Dairy Cattle

Dairy cows are incredible animals. They can turn grass and grains into milk! Heifers are female dairy cattle. After two years, they give birth to their own calves. Once a heifer gives birth, it is called a cow. All female dairy cows must have a calf to produce milk. The gestation (pregnancy) period for cows is nine months. Newborn calves weigh about 80-100 pounds. Male dairy cattle are called bulls and do not produce milk.

Because dairy cattle have multiple compartments in their stomach, they are classified as ruminant animals. Ruminant animals first chew their food to soften it, swallow it and then return it to their mouth for continued chewing. This is called chewing the cud. After chewing the cud, it is swallowed a second time, broken down further and digested. Cows will spend up to eight hours a day chewing their cud.

Milk provides your body with calcium, which is needed for healthy bones and teeth. Calcium also helps our muscles and nerves work properly and helps blood to clot. Milk products provide us with carbohydrates, protein and Vitamin D. You should have three servings of nonfat or low fat milk and milk products each day. One serving of dairy is equal to 1 cup of milk, yogurt or ice cream and 1-2 ounces of cheese.

Source www.agintheclassroom.org/TeacherResources/TerraNova/bw_dairynews.pdf

  • Dairy Cattle Vocabulary:

    • Bull: male cow used for breeding.
    • Calcium: mineral found in dairy products, needed for healthy teeth and bones.
    • Calf: a baby cow.
    • Cow: a female cow that has given birth to a calf.
    • Dairy: food group containing milk and milk products.
    • Hay: grass, clover or alfalfa that is cut, dried, baled and fed to cattle.
    • Heifer: the name given to a young female before she has given birth to a calf.
    • Homogenize: process where milk fat is broken into tiny particles that are evenly spread throughout the milk.
    • Lactose: a sugar found in milk.
    • Pasteurize: process of heating and cooling milk to kill bacteria and protect the purity and flavor.
    • Silage: fermented corn, wheat or hay, along with the stalks and leaves, that is chopped and fed to cattle.
    • Udder: part of a dairy cow that produces, stores and dispenses milk.

  • Dairy Cattle Facts:

    • Dairy Cows are usually milked 2-3 times per day, depending on the farm.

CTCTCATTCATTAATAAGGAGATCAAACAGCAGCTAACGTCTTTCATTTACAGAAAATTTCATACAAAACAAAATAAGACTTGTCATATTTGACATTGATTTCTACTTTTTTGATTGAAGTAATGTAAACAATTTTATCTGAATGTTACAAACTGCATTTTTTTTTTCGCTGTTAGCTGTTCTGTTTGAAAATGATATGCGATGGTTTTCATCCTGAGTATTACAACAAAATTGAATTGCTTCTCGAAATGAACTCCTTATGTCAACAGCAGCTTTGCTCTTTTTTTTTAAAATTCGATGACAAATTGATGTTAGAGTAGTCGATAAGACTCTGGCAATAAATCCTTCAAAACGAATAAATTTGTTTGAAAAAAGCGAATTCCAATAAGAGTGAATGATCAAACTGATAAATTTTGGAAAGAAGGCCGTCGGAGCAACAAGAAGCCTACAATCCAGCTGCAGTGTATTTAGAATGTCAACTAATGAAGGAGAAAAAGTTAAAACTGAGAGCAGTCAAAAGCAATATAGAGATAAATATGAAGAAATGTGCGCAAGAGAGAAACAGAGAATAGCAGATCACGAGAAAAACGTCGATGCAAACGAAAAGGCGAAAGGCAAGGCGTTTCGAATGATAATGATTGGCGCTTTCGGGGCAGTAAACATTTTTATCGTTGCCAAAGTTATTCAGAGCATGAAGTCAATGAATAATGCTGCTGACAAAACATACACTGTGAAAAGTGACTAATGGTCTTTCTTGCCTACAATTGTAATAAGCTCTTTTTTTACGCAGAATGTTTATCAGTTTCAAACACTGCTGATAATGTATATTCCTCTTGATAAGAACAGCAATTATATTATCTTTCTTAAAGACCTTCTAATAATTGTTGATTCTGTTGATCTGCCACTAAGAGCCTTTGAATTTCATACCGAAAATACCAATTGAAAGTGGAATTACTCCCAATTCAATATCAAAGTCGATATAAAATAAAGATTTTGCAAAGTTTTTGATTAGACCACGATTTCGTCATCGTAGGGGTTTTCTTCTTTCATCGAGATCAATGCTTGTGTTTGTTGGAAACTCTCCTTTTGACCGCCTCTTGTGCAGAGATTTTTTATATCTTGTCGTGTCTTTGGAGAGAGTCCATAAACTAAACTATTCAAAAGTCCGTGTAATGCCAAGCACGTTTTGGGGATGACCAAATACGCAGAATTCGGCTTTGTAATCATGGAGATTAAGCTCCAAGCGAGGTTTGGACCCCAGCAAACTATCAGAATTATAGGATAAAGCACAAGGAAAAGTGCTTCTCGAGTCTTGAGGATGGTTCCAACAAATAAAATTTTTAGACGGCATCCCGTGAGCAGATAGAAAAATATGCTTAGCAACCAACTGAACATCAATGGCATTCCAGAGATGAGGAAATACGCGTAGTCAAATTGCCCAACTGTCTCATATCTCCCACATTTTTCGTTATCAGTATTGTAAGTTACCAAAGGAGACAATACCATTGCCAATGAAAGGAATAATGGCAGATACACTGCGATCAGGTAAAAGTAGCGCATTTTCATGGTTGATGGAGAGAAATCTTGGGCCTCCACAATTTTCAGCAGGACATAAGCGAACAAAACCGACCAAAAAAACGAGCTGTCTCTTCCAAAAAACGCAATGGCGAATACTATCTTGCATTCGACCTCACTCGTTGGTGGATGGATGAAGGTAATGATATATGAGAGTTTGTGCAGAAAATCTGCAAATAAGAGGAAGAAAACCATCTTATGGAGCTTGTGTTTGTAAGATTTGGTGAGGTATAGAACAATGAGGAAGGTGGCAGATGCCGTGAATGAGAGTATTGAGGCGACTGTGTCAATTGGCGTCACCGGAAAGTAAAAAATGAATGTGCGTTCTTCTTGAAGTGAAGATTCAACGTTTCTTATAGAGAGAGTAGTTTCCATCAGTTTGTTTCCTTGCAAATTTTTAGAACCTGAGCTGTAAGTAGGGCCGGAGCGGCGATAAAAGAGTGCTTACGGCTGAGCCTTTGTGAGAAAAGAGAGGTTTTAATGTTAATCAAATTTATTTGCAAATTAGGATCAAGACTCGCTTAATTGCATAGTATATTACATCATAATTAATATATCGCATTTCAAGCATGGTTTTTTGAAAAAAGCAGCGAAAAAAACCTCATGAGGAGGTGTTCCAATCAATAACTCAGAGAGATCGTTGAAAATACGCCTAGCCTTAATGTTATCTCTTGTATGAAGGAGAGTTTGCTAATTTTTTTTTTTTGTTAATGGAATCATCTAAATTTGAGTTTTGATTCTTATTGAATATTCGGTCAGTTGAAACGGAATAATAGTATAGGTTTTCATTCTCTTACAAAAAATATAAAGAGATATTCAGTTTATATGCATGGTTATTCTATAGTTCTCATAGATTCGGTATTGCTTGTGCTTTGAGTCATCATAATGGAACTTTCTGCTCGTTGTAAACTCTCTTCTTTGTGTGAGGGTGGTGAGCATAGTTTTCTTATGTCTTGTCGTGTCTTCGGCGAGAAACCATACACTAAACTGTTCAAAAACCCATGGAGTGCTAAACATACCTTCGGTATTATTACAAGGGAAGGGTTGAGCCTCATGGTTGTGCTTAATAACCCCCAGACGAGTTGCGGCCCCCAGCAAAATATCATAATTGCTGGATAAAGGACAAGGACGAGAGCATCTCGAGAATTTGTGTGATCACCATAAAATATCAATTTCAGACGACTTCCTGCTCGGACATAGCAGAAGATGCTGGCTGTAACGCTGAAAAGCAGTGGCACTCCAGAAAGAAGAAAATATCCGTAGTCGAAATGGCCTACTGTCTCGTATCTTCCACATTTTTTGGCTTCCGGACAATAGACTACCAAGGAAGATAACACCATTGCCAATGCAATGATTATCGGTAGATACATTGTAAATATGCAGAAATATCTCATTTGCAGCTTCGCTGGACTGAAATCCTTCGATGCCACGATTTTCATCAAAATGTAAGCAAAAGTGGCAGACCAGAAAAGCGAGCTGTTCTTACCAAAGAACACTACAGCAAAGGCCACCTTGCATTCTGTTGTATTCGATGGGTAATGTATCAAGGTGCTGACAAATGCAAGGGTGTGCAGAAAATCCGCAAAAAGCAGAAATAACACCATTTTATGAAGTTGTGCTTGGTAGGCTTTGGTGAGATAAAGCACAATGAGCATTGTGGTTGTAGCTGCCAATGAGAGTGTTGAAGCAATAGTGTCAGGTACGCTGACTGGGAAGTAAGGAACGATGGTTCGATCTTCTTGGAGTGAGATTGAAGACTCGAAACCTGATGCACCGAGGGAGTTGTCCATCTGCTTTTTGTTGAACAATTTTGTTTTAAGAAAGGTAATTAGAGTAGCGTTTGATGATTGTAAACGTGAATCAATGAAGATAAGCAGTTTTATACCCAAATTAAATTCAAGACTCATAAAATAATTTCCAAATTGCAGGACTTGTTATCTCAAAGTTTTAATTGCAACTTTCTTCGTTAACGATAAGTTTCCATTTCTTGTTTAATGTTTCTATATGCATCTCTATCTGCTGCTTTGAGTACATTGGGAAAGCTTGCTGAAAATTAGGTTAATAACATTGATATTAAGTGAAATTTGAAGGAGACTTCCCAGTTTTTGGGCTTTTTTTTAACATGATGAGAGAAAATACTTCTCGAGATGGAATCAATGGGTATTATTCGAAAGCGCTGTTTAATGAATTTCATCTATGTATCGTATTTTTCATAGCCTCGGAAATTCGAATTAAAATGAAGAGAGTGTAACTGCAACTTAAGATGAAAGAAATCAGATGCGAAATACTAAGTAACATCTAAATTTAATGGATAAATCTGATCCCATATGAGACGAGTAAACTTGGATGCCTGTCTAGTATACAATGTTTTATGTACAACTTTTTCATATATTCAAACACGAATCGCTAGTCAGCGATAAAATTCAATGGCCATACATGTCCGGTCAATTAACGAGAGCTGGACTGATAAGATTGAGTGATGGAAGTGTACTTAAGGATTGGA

• Cows are milked for 10 months and rested for two months. Then they have a calf and start producing milk again.
    • A cow can produce 6-8 gallons of milk a day – about 90 glasses of milk. That’s 200,000 in their lifetime! (Source:http://winnersdrinkmilk.com/dairyfarms/HDF_FactSheet.pdf). (Source: http://winnersdrinkmilk.com/dairyfarms/HDF_FactSheet.pdf).
    • Cows eat about 90 pounds of feed each day (grain, hay, grass). They also drink up to 50 gallons of water a day.

    Indiana Dairy Facts:

    • Indiana is home to about 1,200 dairy farms of all shapes and sizes.
    • In Indiana, there are approximately 174,000 milk cows producing 3.4 billion pounds of milk annually.
    • The average Indiana dairy herd is about 140 cows.

    Source: www.winnersdrinkmilk.com/about-dairy-farming/
    Video: Jones’ Robotic Dairy https://youtu.be/KTAFGJ4yMm4

  • Dairy Animal Care:

    Livestock farmers work hard each day to make sure that the animals in their herds are well taken care of. A cow’s health is the top priority to dairy farmers. A nutritious diet, safe living conditions and good medical care are essential. Well taken care of dairy cows produce high-quality milk.

    Veterinarians and animal scientists are constantly working to improve the comfort of dairy cows. Dairy cows have access to feed and fresh, clean water 24-hours a day. Many dairy farms use free-stall housing, which is a type of barn that allows cows to eat, drink and sleep whenever they choose. Farm buildings are also well-ventilated and may use a water-distribution system to maintain the barn temperature in hot and cold weather. Farmers also work with nutritionists to make sure that their cows are being fed a well-balanced, nutritious diet of hay, grains, protein, vitamins and minerals.

  • Questions & Answers:

    Q: So if cows produce 6-7 gallons of milk a day, how much milk do bulls produce?

    A: None! Only cows produce milk. Bulls are used for breeding, and they're male. Trick question!

    Q: Why do they look so skinny?

    A: Dairy cows put so many calories into making milk, so they do not form fat along their topline like other animals. They store fat elsewhere in their bodies.

    Q: What temperature is milk stored at?

    A: Milk is rapidly cooled to between 38˚ and 45˚ F and is quickly transported to processing plants to ensure freshness and safety.

    Source: Indiana Dairy Council;

Common Breeds

Ayrshires

Ayrshires typically have red and white markings, although the red can range from a shade of orange to a dark brown.

Brown Swiss

Brown Swiss is a breed of dairy cattle that produces the second largest quantity of milk per annum, over 9,000 kg (20,000 lb).

Guernsey

Guernsey is orange/red and white in color. They are particularly renowned for the rich flavor of their milk, as well as their hardiness and docile disposition.

Holstein

Holstein is a breed of cattle known today as the world's highest-production dairy animals. They’re the black and white cows you normally associate with dairy production.

Jersey cattle are a small breed of dairy cattle. Originally bred in the Channel Island of Jersey, the breed is popular for the high butterfat content of its milk.

Milking Shorthorn

Milking Shorthorn a breed of dairy cattle that originated in Great Britain. It developed from the Shorthorn, which itself came from County Durham, Northumberland and Yorkshire in northeastern England.

To learn more about each breed and to see a complete list of all the different breeds of dairy cattle visit: www.thedairysite.com/breeds/dairy.